In this chapter we will discuss dialectics proper. Previous chapters have shown that dialectics has a history which embraces many thousands of years and that it has passed through various stages of development. Disregarding the beginnings of dialectics in Indian and Chinese philosophy, the following main stages can be distinguished: (1) the dialectics of the old Greek philosophers of nature, Heraclitus; (2) the second and higher stage, the dialectics of Plato and Aristotle; (3) Hegelian dialectics; and (4) materialistic dialectics. Dialectics itself has undergone a dialectical development. Heraclitus, representing the first stage, develops the dialectics of one-after-the-other; Plato and Aristotle, representing the second stage, develop the dialectics of one-beside-the-other. The latter is in opposition to the dialectics of the first stage, being its negation. Hegel embraces both preceding stages of development and raises them to a higher stage. He develops the dialectics of the one-after-the-other and the one-beside-the-other, but in an idealistic form; in other words, he develops an historico-idealistic dialectics. The dialectics of antiquity was limited. I pointed out earlier where the basis of this limitation is to be found: namely, in the mode of production and the class relations of ancient Greece, particularly in the slave economy and in the social relations resulting from this slave economy. Not until the advent of materialistic dialectics were these limitations completely overcome. This new dialectics is not restricted; it is universalized. And here too I will briefly point out the relation of this universalized dialectics to the fundamental relations of class and production. Materialistic dialectics is developed by workers who have the working-class point of view, the point of view of the proletarian revolution. This point of view demands the elimination of classes, and consequently the elimination of class society. As a result of the elimination of classes and class society, the last limitation on social development and on the idea of development in general collapses. For Aristotle as well as for Plato and even Hegel, class society itself was something that development could not transcend. For Plato and Aristotle slave economy was the final and absolute limitation; with Hegel it was bourgeois society. In dialectical materialism, however, or from the viewpoint of the working class, class society is not in itself ultimate or final; it is by no means the absolute limit of social development. It is itself subject to dialectical development and is part of the stream of social evolution. The generalized and at the same time materialistic form of dialectics is a natural result of the generalization of this point of view. Incidentally, bourgeois scholars have of late again turned to dialectics. In one form or another Hegel's dialectics has been revived in Germany. In France the philosopher Bergson has developed a peculiar form of dialectics. However, this bourgeois form of dialectics, as it has reappeared in recent years, is idealistic throughout; or, as in the case of Bergson, it is an idealistic dialectics which at the same time reverts to the first stage of dialectics, i.e., to the point of view of Heraclitus.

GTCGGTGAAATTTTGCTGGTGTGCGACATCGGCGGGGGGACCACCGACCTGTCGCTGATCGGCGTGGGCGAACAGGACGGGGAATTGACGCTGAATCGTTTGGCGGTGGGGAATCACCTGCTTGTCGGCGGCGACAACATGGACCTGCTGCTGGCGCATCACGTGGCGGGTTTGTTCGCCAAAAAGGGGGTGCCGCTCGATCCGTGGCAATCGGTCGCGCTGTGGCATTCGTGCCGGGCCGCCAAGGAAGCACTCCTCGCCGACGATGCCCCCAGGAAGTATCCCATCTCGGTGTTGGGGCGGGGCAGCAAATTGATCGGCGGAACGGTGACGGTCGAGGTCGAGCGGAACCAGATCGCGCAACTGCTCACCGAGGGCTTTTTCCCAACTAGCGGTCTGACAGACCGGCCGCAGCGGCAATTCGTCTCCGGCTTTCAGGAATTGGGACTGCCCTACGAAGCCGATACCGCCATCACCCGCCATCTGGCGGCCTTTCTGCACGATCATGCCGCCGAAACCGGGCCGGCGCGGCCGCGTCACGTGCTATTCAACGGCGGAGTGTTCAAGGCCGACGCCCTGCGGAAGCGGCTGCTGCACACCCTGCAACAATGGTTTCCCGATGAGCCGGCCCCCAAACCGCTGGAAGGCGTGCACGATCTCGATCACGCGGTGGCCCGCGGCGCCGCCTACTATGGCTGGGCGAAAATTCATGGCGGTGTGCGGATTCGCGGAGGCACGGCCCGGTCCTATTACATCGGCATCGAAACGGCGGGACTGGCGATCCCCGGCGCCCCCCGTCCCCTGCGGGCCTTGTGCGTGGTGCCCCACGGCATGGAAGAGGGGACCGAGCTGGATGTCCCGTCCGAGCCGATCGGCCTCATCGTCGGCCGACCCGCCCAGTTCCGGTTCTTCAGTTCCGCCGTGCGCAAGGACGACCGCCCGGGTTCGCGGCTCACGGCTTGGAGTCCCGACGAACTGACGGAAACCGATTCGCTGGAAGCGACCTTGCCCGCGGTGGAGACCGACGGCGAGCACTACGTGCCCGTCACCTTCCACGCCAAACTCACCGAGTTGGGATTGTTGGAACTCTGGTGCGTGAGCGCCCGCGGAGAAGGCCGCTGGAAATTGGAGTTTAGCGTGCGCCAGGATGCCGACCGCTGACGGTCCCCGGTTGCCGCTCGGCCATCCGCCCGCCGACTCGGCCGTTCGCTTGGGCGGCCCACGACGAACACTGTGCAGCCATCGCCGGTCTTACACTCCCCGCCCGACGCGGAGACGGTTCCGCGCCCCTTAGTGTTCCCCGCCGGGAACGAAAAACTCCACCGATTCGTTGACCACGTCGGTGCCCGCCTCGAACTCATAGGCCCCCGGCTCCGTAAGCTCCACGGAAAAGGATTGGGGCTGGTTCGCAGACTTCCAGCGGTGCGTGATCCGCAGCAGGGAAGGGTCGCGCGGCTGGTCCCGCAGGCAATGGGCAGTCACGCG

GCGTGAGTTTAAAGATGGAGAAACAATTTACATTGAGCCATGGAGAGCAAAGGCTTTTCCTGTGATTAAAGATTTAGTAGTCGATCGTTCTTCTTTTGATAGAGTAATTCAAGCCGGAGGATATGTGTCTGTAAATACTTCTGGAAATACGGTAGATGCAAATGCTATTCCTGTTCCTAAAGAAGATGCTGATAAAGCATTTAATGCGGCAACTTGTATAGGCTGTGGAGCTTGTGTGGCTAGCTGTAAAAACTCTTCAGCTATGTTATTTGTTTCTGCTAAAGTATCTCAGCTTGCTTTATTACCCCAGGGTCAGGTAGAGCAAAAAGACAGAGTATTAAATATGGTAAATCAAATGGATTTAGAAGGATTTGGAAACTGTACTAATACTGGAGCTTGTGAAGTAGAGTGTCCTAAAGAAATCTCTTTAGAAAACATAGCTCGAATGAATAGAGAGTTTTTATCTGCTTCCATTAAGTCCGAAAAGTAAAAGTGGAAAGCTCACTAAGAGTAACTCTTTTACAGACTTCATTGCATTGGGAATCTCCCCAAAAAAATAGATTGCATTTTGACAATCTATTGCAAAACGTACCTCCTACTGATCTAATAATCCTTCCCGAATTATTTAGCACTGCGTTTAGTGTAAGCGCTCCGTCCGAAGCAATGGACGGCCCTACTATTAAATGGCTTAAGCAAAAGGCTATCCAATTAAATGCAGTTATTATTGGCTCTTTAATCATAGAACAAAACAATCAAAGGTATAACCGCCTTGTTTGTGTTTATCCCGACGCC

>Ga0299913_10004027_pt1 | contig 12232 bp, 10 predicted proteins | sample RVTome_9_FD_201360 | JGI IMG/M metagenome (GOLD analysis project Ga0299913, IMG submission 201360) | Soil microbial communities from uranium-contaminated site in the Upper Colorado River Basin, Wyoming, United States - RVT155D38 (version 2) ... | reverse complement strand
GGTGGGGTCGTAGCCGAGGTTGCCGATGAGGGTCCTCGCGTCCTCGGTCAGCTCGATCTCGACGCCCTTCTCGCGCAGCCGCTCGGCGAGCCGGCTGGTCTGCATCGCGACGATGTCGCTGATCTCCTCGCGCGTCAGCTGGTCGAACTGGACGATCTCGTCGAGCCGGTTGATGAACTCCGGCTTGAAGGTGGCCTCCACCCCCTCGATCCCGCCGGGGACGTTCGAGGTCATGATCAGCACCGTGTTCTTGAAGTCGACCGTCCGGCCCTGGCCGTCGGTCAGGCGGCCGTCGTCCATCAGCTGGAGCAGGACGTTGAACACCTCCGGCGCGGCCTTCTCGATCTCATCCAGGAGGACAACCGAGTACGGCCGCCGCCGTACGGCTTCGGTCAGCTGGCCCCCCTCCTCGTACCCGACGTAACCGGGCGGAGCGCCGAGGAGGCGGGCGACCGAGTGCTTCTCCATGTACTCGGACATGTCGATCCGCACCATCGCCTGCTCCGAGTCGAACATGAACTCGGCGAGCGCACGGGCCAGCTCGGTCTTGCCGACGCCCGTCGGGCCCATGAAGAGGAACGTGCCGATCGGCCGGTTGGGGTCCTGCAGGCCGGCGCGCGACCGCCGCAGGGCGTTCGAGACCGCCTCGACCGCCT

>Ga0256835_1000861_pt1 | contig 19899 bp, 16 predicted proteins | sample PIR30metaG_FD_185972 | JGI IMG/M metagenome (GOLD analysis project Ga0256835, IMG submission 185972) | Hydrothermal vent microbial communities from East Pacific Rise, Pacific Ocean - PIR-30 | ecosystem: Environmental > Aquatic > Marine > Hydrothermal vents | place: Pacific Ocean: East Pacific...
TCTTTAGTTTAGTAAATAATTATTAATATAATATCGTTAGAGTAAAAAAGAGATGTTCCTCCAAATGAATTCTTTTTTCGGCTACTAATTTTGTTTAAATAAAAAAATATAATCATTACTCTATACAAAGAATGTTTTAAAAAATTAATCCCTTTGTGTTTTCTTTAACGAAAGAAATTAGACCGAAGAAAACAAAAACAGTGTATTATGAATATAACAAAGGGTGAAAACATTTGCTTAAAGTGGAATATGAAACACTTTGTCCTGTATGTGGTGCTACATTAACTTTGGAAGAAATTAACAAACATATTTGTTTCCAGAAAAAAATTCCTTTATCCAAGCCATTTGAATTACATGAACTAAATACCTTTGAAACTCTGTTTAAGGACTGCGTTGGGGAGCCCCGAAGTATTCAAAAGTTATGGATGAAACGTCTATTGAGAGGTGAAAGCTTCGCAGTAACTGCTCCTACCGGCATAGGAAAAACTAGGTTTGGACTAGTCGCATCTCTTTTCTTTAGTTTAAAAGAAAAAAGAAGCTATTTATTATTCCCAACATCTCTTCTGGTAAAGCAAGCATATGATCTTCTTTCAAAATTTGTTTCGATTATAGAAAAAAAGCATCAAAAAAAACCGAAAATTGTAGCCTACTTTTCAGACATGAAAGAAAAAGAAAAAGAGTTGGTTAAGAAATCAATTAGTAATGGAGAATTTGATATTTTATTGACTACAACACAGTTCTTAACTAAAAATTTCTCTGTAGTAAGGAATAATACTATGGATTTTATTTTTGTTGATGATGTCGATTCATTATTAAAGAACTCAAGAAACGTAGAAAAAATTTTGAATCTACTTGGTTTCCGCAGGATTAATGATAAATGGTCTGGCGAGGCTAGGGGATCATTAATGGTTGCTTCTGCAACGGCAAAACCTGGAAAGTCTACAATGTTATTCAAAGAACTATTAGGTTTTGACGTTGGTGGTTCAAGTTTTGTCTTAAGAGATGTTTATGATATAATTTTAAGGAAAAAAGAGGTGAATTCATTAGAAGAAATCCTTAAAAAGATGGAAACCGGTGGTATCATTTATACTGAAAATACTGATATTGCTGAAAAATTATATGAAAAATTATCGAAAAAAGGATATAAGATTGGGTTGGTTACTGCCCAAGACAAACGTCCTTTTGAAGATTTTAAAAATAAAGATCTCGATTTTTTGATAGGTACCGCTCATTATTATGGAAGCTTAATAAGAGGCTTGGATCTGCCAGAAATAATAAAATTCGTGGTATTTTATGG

Dialectics may be characterized as the science which treats of the general relations in nature, in history, and in thought. The opposite of dialectics is the isolated consideration of things, and the consideration of things only in their fixity. Dialectics, on the contrary, considers all things in their most general relations, in their mutual relations of dependency, not in their fixity but in their development. The question might be raised: How do we know of this mysterious science of dialectics? Whence do we procure this wisdom? There are three sources from which dialectics has been derived. The first source is nature, the observation of natural processes. This is how Heraclitus first came upon the idea of dialectics. The second source is the observation of human history, of changes which occur from one historical period to another, changes in the mode of production, in the forms of society, and in the social ideologies associated with them. This is the second source. The third source is the examination of human thought itself. And here a further question is raised: what is the guarantee that the laws of dialectical thought that we find in our minds correspond to the laws of reality, to the laws of change in nature and in history? This correspondence is not particularly remarkable, for man, after all, is only a part of nature. Human thought is in the last analysis a natural process, of the same kind as any other process in nature. That human thought corresponds to the laws of nature and history is, therefore, not astonishing. Rather, one could say that the opposite would be inconceivable.